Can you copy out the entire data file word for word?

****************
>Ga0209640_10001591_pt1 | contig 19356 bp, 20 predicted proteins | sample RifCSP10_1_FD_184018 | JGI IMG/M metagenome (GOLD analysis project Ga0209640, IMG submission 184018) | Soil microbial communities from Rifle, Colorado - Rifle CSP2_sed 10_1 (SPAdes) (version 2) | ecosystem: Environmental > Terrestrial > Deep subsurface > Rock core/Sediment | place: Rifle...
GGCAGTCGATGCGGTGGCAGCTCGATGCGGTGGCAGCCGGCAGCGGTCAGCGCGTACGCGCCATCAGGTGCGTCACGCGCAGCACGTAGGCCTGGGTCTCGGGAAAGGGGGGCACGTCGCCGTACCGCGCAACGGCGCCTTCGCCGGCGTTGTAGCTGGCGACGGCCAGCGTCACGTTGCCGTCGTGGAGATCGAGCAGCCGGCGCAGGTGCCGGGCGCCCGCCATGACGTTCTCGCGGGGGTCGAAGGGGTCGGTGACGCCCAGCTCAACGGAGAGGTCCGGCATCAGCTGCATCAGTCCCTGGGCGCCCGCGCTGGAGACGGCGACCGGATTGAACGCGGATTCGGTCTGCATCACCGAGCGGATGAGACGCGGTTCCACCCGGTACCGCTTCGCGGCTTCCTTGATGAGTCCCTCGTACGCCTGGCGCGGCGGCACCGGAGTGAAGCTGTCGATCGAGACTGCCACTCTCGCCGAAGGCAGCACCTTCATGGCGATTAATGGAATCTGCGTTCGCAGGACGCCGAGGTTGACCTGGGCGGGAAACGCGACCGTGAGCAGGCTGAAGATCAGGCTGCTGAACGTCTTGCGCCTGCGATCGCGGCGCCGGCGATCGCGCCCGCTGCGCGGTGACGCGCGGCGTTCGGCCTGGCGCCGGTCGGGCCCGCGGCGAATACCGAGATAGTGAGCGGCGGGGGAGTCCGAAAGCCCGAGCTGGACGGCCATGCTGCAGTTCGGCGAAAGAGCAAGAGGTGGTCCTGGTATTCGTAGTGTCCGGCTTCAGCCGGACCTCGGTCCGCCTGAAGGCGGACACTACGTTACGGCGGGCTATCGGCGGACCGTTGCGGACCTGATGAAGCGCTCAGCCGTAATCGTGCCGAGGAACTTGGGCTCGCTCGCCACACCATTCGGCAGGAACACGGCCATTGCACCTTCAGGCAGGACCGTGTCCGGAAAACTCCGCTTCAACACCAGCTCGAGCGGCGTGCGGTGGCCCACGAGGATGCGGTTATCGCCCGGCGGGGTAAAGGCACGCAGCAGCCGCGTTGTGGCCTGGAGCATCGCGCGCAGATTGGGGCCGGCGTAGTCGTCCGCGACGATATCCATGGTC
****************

>Ga0209640_10001591_pt1 | contig 19356 bp, 20 predicted proteins | sample RifCSP10_1_FD_184018 | JGI IMG/M metagenome (GOLD analysis project Ga0209640, IMG submission 184018) | Soil microbial communities from Rifle, Colorado - Rifle CSP2_sed 10_1 (SPAdes) (version 2) | ecosystem: Environmental > Terrestrial > Deep subsurface > Rock core/Sediment | place: Rifle...
GGCAGTCGATGCGGTGGCAGCTCGATGCGGTGGCAGCCGGCAGCGGTCAGCGCGTACGCGCCATCAGGTGCGTCACGCGCAGCACGTAGGCCTGGGTCTCGGGAAAGGGGGGCACGTCGCCGTACCGCGCAACGGCGCCTTCGCCGGCGTTGTAGCTGGCGACGGCCAGCGTCACGTTGCCGTCGTGGAGATCGAGCAGCCGGCGCAGGTGCCGGGCGCCCGCCATGACGTTCTCGCGGGGGTCGAAGGGGTCGGTGACGCCCAGCTCAACGGAGAGGTCCGGCATCAGCTGCATCAGTCCCTGGGCGCCCGCGCTGGAGACGGCGACCGGATTGAACGCGGATTCGGTCTGCATCACCGAGCGGATGAGACGCGGTTCCACCCGGTACCGCTTCGCGGCTTCCTTGATGAGTCCCTCGTACGCCTGGCGCGGCGGCACCGGAGTGAAGCTGTCGATCGAGACTGCCACTCTCGCCGAAGGCAGCACCTTCATGGCGATTAATGGAATCTGCGTTCGCAGGACGCCGAGGTTGACCTGGGCGGGAAACGCGACCGTGAGCAGGCTGAAGATCAGGCTGCTGAACGTCTTGCGCCTGCGATCGCGGCGCCGGCGATCGCGCCCGCTGCGCGGTGACGCGCGGCGTTCGGCCTGGCGCCGGTCGGGCCCGCGGCGAATACCGAGATAGTGAGCGGCGGGGGAGTCCGAAAGCCCGAGCTGGACGGCCATGCTGCAGTTCGGCGAAAGAGCAAGAGGTGGTCCTGGTATTCGTAGTGTCCGGCTTCAGCCGGACCTCGGTCCGCCTGAAGGCGGACACTACGTTACGGCGGGCTATCGGCGGACCGTTGCGGACCTGATGAAGCGCTCAGCCGTAATCGTGCCGAGGAACTTGGGCTCGCTCGCCACACCATTCGGCAGGAACACGGCCATTGCACCTTCAGGCAGGACCGTGTCCGGAAAACTCCGCTTCAACACCAGCTCGAGCGGCGTGCGGTGGCCCACGAGGATGCGGTTATCGCCCGGCGGGGTAAAGGCACGCAGCAGCCGCGTTGTGGCCTGGAGCATCGCGCGCAGATTGGGGCCGGCGTAGTCGTCCGCGACGATATCCATGGTC